Greta Thunberg to UN Climate Summit: ‘How dare you?’
World leaders gather for one-day event to discuss measures to try to reverse global warming and cope with its effects.
United Nations, New York City – With all eyes on the United Nations this week, world leaders gathered on Monday at the UN Climate Action Summit to push forward on plans to reverse global warming and cope with its most catastrophic effects.
Swedish teen activist Greta Thunberg and two other young people joined UN Secretary-General Antonio Guterres as he urged diplomats to offer up concrete commitments, solutions and action – not just speeches.
“My message is that we will be watching you. This is all wrong,” Thunberg said, giving an emotional speech that appeared to move the audience at the UN General Assembly hall in New York City.
“I shouldn’t be up here. I should be back in school on the other side of the ocean,” she added.
“You have come to us young people for hope. How dare you? You have stolen my childhood with empty words. Yet, I’m one of the lucky ones.
“People are suffering, people are dying. All you can talk about is money and fairy tales of eternal economic growth. For more than 30 years, the science has been crystal clear.”
Pressure from climate activists and environmental activists ratcheted up on Friday, with a day of global student strikes bringing together some four million people who demanded that fossil fuels be curtailed.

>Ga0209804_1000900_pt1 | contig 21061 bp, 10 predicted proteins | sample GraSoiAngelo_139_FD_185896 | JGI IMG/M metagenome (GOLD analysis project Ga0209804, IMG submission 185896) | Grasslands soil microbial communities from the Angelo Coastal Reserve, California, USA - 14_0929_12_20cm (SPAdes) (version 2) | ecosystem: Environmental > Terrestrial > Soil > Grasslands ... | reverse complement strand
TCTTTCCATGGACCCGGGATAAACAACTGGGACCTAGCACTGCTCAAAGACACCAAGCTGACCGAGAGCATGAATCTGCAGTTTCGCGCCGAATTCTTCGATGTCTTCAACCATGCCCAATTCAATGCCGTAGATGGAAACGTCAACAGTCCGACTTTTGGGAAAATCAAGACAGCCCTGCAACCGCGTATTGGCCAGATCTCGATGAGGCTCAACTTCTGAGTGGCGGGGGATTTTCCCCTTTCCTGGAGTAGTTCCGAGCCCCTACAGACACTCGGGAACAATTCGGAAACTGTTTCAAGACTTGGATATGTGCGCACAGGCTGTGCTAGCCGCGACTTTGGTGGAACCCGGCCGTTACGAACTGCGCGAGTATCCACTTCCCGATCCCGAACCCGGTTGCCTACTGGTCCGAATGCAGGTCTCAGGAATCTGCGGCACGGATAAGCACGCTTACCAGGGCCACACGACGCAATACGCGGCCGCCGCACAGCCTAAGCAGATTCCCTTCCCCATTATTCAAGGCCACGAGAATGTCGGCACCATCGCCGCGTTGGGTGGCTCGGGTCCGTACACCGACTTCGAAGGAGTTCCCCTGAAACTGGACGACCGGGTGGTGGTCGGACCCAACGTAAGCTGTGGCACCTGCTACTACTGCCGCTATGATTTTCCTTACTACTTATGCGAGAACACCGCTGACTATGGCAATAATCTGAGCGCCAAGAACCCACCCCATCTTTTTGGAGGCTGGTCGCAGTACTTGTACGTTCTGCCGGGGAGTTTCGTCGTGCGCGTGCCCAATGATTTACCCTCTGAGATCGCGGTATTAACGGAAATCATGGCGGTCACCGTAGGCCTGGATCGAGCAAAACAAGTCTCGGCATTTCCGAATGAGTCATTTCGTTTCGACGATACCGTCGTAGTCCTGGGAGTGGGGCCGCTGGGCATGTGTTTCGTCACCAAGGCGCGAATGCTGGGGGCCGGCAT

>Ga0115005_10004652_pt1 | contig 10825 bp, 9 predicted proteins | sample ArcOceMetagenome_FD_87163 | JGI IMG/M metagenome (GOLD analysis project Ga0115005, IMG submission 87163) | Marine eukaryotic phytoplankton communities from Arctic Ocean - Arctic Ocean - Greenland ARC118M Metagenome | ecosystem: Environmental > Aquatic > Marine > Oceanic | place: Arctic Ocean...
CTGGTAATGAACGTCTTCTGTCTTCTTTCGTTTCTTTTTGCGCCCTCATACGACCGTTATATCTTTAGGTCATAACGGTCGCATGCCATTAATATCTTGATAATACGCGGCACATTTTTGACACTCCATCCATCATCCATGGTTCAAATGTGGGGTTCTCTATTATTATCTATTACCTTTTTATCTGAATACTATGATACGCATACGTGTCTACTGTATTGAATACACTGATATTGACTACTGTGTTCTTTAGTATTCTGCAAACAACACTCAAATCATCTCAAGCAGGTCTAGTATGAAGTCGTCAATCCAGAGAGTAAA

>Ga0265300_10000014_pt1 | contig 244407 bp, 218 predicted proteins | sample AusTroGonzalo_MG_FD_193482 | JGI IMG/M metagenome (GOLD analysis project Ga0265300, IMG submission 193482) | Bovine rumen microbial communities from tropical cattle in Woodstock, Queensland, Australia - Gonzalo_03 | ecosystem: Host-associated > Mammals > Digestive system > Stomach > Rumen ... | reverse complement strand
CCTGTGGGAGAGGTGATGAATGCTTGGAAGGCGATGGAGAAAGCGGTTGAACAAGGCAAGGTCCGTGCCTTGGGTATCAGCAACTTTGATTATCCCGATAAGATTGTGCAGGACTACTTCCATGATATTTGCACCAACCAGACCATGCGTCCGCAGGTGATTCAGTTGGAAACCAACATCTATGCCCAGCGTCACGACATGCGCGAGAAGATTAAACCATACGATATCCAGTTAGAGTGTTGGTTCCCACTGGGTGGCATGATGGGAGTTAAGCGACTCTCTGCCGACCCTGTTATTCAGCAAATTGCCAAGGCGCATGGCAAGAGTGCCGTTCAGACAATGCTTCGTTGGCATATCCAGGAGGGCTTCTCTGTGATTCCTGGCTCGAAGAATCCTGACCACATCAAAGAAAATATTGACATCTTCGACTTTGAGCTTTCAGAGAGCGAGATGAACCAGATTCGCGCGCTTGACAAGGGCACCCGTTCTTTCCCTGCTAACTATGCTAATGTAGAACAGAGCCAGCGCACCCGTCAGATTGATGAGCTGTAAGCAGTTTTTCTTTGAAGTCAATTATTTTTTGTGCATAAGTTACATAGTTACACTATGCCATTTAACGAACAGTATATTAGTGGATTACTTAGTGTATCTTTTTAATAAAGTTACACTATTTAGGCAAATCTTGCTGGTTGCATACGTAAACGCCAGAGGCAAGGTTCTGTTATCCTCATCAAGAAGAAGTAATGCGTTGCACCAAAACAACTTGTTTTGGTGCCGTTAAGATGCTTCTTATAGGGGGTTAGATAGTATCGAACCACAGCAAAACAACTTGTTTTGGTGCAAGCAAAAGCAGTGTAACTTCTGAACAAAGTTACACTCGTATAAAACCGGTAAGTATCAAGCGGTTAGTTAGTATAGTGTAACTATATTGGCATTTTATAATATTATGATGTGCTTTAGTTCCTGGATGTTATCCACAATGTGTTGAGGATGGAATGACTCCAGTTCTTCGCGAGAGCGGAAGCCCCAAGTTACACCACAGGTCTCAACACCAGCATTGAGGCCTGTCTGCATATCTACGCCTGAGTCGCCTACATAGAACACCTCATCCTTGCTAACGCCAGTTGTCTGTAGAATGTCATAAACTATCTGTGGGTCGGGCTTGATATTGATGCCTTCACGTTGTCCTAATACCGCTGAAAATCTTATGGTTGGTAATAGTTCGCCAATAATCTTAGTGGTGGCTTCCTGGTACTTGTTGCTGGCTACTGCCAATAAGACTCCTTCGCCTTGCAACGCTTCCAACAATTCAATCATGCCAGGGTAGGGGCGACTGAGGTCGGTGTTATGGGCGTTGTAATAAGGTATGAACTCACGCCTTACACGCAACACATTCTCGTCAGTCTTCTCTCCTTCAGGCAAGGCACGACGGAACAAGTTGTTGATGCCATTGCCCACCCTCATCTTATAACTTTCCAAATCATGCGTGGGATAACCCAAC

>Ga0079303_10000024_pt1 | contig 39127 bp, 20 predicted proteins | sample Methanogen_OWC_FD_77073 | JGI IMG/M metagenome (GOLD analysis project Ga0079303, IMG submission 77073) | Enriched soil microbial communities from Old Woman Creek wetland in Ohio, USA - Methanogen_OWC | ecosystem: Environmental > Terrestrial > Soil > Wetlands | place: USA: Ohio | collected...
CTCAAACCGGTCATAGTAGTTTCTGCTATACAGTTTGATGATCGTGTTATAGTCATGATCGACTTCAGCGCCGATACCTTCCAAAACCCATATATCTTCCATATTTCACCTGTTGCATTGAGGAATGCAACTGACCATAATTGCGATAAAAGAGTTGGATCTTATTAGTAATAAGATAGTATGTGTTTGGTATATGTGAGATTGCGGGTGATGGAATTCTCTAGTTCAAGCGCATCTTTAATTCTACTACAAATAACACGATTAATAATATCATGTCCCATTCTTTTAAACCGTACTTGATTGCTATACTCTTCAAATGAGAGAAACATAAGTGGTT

‘This is a race we are losing’
About 75 countries are enhancing their Nationally Determined Contributions (NDCs) under the Paris Climate Agreement, and country coalitions representing nine issue tracks are reporting the progress made on specific climate areas such as mitigation and adaptation.
“This is a race we are losing, but that we can win,” Guterres said in his opening remarks on Monday. “But we have the tools, and technology is on our side.”
“The biggest cost is doing nothing, and subsidising a dying fossil-fuel industry,” he told the summit.
“Nature is angry and we fool ourselves if we think we can fool nature because nature always strikes back,” he added. “And around the world nature is striking back with fury. June through August was the hottest summer in the Northern Hemisphere.”
Guterres also noted that the last five years were the “hottest on the books, ever” as drastically worsening conditions were beginning to “jeopardise life itself”.
A long list of announcements was expected to be released throughout the day-long event, with countries pushing ahead with programmes to reduce greenhouse gas emissions further during the decade to 2030 and towards carbon neutrality in 2050.
New plans by global leaders were said to represent about 37 percent of current world emissions, but 14 high-emitting countries – accounting for 26 percent of emissions – were not expected to revise their carbon-reduction pledges. They included the United States, Japan and Australia.
Activists hoisted an inflatable blimp of Japanese Prime Minister Shinzo Abe standing on a bucket of coal to highlight the dozens of new coal power plants being built in Japan.